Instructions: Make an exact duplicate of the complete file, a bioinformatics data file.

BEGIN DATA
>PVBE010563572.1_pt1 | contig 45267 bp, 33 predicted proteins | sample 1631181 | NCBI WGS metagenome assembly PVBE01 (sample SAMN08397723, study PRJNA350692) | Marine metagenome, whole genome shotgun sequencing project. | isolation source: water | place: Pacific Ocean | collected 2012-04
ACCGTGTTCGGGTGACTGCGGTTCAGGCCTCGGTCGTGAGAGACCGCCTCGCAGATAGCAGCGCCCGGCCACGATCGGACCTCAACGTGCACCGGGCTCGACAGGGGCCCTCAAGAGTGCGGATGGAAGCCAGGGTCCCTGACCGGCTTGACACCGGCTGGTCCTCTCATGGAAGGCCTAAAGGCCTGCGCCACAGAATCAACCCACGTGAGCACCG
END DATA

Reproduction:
>PVBE010563572.1_pt1 | contig 45267 bp, 33 predicted proteins | sample 1631181 | NCBI WGS metagenome assembly PVBE01 (sample SAMN08397723, study PRJNA350692) | Marine metagenome, whole genome shotgun sequencing project. | isolation source: water | place: Pacific Ocean | collected 2012-04
ACCGTGTTCGGGTGACTGCGGTTCAGGCCTCGGTCGTGAGAGACCGCCTCGCAGATAGCAGCGCCCGGCCACGATCGGACCTCAACGTGCACCGGGCTCGACAGGGGCCCTCAAGAGTGCGGATGGAAGCCAGGGTCCCTGACCGGCTTGACACCGGCTGGTCCTCTCATGGAAGGCCTAAAGGCCTGCGCCACAGAATCAACCCACGTGAGCACCG